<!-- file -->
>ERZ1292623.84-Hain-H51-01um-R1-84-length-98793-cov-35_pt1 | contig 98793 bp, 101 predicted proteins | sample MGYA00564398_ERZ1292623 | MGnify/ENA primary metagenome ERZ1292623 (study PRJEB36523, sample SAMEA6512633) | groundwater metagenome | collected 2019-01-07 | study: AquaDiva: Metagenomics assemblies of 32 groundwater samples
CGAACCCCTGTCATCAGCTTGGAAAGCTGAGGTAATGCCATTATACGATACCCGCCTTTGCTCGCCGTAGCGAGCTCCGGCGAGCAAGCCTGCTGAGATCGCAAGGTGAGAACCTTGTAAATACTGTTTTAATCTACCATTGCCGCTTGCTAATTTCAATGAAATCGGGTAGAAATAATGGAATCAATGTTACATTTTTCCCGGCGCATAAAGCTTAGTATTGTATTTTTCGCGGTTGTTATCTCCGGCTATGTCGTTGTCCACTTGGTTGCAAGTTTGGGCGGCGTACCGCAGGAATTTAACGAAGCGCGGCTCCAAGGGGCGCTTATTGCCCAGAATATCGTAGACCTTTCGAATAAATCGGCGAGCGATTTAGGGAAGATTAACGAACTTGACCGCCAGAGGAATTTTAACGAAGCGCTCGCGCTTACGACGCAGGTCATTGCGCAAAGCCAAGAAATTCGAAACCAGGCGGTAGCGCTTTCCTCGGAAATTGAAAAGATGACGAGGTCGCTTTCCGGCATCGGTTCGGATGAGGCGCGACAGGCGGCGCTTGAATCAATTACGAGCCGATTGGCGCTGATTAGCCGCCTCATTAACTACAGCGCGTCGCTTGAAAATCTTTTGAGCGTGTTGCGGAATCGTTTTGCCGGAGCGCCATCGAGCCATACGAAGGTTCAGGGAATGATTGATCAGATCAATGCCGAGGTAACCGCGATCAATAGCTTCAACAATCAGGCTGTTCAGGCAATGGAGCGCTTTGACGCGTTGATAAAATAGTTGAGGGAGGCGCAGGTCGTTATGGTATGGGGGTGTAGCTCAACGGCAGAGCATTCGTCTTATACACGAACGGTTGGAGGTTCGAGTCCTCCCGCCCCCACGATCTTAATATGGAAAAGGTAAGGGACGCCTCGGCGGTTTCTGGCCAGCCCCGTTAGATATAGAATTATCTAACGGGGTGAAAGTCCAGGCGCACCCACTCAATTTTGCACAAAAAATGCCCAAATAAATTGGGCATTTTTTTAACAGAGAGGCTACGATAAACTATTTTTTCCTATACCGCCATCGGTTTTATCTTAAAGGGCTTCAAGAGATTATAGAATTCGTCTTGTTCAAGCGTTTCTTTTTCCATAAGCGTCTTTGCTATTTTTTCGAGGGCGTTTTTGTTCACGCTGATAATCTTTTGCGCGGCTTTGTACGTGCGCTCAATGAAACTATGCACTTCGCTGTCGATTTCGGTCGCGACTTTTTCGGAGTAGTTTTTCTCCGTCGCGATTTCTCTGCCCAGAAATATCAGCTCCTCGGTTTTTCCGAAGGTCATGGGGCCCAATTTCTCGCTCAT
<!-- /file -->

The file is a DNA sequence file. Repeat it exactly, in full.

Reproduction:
>ERZ1292623.84-Hain-H51-01um-R1-84-length-98793-cov-35_pt1 | contig 98793 bp, 101 predicted proteins | sample MGYA00564398_ERZ1292623 | MGnify/ENA primary metagenome ERZ1292623 (study PRJEB36523, sample SAMEA6512633) | groundwater metagenome | collected 2019-01-07 | study: AquaDiva: Metagenomics assemblies of 32 groundwater samples
CGAACCCCTGTCATCAGCTTGGAAAGCTGAGGTAATGCCATTATACGATACCCGCCTTTGCTCGCCGTAGCGAGCTCCGGCGAGCAAGCCTGCTGAGATCGCAAGGTGAGAACCTTGTAAATACTGTTTTAATCTACCATTGCCGCTTGCTAATTTCAATGAAATCGGGTAGAAATAATGGAATCAATGTTACATTTTTCCCGGCGCATAAAGCTTAGTATTGTATTTTTCGCGGTTGTTATCTCCGGCTATGTCGTTGTCCACTTGGTTGCAAGTTTGGGCGGCGTACCGCAGGAATTTAACGAAGCGCGGCTCCAAGGGGCGCTTATTGCCCAGAATATCGTAGACCTTTCGAATAAATCGGCGAGCGATTTAGGGAAGATTAACGAACTTGACCGCCAGAGGAATTTTAACGAAGCGCTCGCGCTTACGACGCAGGTCATTGCGCAAAGCCAAGAAATTCGAAACCAGGCGGTAGCGCTTTCCTCGGAAATTGAAAAGATGACGAGGTCGCTTTCCGGCATCGGTTCGGATGAGGCGCGACAGGCGGCGCTTGAATCAATTACGAGCCGATTGGCGCTGATTAGCCGCCTCATTAACTACAGCGCGTCGCTTGAAAATCTTTTGAGCGTGTTGCGGAATCGTTTTGCCGGAGCGCCATCGAGCCATACGAAGGTTCAGGGAATGATTGATCAGATCAATGCCGAGGTAACCGCGATCAATAGCTTCAACAATCAGGCTGTTCAGGCAATGGAGCGCTTTGACGCGTTGATAAAATAGTTGAGGGAGGCGCAGGTCGTTATGGTATGGGGGTGTAGCTCAACGGCAGAGCATTCGTCTTATACACGAACGGTTGGAGGTTCGAGTCCTCCCGCCCCCACGATCTTAATATGGAAAAGGTAAGGGACGCCTCGGCGGTTTCTGGCCAGCCCCGTTAGATATAGAATTATCTAACGGGGTGAAAGTCCAGGCGCACCCACTCAATTTTGCACAAAAAATGCCCAAATAAATTGGGCATTTTTTTAACAGAGAGGCTACGATAAACTATTTTTTCCTATACCGCCATCGGTTTTATCTTAAAGGGCTTCAAGAGATTATAGAATTCGTCTTGTTCAAGCGTTTCTTTTTCCATAAGCGTCTTTGCTATTTTTTCGAGGGCGTTTTTGTTCACGCTGATAATCTTTTGCGCGGCTTTGTACGTGCGCTCAATGAAACTATGCACTTCGCTGTCGATTTCGGTCGCGACTTTTTCGGAGTAGTTTTTCTCCGTCGCGATTTCTCTGCCCAGAAATATCAGCTCCTCGGTTTTTCCGAAGGTCATGGGGCCCAATTTCTCGCTCAT